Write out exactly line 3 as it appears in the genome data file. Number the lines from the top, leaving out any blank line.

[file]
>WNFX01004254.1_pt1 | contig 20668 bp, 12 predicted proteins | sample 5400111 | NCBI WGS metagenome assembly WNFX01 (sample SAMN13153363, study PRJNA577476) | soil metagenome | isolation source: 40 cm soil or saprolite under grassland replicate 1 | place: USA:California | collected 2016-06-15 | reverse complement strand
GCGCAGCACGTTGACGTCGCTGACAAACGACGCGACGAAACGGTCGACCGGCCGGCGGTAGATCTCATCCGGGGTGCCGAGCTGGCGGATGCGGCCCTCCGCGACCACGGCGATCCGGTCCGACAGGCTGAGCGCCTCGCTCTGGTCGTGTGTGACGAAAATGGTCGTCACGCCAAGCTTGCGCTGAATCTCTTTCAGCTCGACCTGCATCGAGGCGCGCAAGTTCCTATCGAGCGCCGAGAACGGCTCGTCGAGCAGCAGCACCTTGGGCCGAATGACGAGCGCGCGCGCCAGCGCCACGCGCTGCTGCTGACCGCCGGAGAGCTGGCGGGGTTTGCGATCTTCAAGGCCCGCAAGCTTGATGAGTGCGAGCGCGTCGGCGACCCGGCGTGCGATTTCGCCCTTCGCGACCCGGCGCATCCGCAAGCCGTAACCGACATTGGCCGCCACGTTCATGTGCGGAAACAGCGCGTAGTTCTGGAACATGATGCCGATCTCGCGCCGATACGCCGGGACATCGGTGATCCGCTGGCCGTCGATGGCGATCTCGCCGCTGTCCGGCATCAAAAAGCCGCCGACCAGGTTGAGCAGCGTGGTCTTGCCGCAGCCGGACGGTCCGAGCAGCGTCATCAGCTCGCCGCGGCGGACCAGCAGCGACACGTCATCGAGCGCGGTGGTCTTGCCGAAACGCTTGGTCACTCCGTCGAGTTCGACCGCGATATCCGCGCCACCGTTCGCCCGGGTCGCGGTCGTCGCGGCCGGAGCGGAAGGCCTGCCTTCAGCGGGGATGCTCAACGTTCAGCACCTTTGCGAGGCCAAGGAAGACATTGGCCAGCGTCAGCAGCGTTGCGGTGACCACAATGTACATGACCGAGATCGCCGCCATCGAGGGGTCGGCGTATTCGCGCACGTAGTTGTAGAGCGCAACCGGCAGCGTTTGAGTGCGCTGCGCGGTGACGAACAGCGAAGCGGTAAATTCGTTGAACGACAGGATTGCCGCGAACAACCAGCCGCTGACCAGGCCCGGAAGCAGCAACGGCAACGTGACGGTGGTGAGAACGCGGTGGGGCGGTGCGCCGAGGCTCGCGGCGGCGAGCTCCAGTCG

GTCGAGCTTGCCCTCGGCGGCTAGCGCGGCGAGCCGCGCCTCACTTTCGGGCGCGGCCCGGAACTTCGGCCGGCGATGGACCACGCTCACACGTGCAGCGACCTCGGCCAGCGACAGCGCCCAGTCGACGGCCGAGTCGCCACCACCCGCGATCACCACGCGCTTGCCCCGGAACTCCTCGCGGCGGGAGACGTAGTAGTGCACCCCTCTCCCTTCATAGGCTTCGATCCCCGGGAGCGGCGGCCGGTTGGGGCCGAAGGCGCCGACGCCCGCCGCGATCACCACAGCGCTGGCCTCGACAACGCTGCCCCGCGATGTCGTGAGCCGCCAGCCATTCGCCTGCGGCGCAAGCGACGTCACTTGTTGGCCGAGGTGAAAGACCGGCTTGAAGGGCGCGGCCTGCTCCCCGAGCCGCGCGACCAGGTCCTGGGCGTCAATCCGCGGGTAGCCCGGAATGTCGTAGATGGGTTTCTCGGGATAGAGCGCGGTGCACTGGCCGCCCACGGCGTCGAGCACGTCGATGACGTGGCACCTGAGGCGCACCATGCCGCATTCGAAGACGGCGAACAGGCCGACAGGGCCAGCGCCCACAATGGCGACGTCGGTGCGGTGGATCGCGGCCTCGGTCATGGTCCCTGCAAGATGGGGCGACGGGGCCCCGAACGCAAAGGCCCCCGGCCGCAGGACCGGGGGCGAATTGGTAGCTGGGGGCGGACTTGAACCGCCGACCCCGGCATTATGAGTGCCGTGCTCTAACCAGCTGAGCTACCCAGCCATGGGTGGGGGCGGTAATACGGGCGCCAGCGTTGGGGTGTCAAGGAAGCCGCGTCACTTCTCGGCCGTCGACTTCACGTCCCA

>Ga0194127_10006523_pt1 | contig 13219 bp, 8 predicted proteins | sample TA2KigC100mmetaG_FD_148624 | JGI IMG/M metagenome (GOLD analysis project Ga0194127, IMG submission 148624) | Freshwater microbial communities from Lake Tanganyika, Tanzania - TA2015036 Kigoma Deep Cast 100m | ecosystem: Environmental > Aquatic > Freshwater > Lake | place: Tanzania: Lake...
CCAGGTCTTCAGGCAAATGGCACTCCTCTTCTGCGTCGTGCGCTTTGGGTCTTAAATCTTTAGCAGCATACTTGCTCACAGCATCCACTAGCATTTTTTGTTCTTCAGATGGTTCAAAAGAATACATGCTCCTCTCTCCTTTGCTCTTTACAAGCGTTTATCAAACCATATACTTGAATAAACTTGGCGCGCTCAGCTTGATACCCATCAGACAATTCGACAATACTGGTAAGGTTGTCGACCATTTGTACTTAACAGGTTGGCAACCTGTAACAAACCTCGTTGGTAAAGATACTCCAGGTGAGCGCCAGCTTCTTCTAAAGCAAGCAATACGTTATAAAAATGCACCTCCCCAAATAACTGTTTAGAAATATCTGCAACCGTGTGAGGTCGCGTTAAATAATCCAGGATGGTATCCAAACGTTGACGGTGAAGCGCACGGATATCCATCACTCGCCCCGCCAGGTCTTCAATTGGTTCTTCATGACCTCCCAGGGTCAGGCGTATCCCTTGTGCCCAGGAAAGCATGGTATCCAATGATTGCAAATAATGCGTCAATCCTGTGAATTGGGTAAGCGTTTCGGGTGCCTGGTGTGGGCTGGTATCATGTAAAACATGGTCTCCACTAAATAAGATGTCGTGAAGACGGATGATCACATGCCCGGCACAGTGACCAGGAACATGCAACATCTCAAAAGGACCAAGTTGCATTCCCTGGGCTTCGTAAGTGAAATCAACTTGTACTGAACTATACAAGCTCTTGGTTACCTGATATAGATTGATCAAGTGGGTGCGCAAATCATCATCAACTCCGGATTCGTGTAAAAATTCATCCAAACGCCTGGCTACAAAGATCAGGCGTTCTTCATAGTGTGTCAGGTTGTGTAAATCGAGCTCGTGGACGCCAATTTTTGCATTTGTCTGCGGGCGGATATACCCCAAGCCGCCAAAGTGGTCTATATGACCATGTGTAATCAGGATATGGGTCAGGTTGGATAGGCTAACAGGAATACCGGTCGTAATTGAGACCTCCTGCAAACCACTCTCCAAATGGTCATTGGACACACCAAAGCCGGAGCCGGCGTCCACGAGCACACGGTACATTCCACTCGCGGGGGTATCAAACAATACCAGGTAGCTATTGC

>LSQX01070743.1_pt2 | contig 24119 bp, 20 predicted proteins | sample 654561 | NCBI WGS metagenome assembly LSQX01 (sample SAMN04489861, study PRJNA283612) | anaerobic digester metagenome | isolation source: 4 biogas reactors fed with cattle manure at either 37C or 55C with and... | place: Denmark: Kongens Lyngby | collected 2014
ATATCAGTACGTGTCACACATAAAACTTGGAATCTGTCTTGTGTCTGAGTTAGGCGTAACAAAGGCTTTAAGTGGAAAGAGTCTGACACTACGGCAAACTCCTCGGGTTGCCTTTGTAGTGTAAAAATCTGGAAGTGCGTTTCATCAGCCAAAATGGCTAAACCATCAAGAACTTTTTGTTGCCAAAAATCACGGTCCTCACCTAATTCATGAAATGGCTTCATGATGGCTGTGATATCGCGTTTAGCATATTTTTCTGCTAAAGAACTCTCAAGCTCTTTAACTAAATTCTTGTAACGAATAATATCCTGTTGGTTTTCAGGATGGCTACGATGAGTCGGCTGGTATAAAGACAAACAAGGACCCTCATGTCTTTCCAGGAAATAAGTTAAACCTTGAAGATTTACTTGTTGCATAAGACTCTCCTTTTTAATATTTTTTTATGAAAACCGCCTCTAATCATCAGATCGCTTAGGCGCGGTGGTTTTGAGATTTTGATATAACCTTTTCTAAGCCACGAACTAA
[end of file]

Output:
GTCGAGCTTGCCCTCGGCGGCTAGCGCGGCGAGCCGCGCCTCACTTTCGGGCGCGGCCCGGAACTTCGGCCGGCGATGGACCACGCTCACACGTGCAGCGACCTCGGCCAGCGACAGCGCCCAGTCGACGGCCGAGTCGCCACCACCCGCGATCACCACGCGCTTGCCCCGGAACTCCTCGCGGCGGGAGACGTAGTAGTGCACCCCTCTCCCTTCATAGGCTTCGATCCCCGGGAGCGGCGGCCGGTTGGGGCCGAAGGCGCCGACGCCCGCCGCGATCACCACAGCGCTGGCCTCGACAACGCTGCCCCGCGATGTCGTGAGCCGCCAGCCATTCGCCTGCGGCGCAAGCGACGTCACTTGTTGGCCGAGGTGAAAGACCGGCTTGAAGGGCGCGGCCTGCTCCCCGAGCCGCGCGACCAGGTCCTGGGCGTCAATCCGCGGGTAGCCCGGAATGTCGTAGATGGGTTTCTCGGGATAGAGCGCGGTGCACTGGCCGCCCACGGCGTCGAGCACGTCGATGACGTGGCACCTGAGGCGCACCATGCCGCATTCGAAGACGGCGAACAGGCCGACAGGGCCAGCGCCCACAATGGCGACGTCGGTGCGGTGGATCGCGGCCTCGGTCATGGTCCCTGCAAGATGGGGCGACGGGGCCCCGAACGCAAAGGCCCCCGGCCGCAGGACCGGGGGCGAATTGGTAGCTGGGGGCGGACTTGAACCGCCGACCCCGGCATTATGAGTGCCGTGCTCTAACCAGCTGAGCTACCCAGCCATGGGTGGGGGCGGTAATACGGGCGCCAGCGTTGGGGTGTCAAGGAAGCCGCGTCACTTCTCGGCCGTCGACTTCACGTCCCA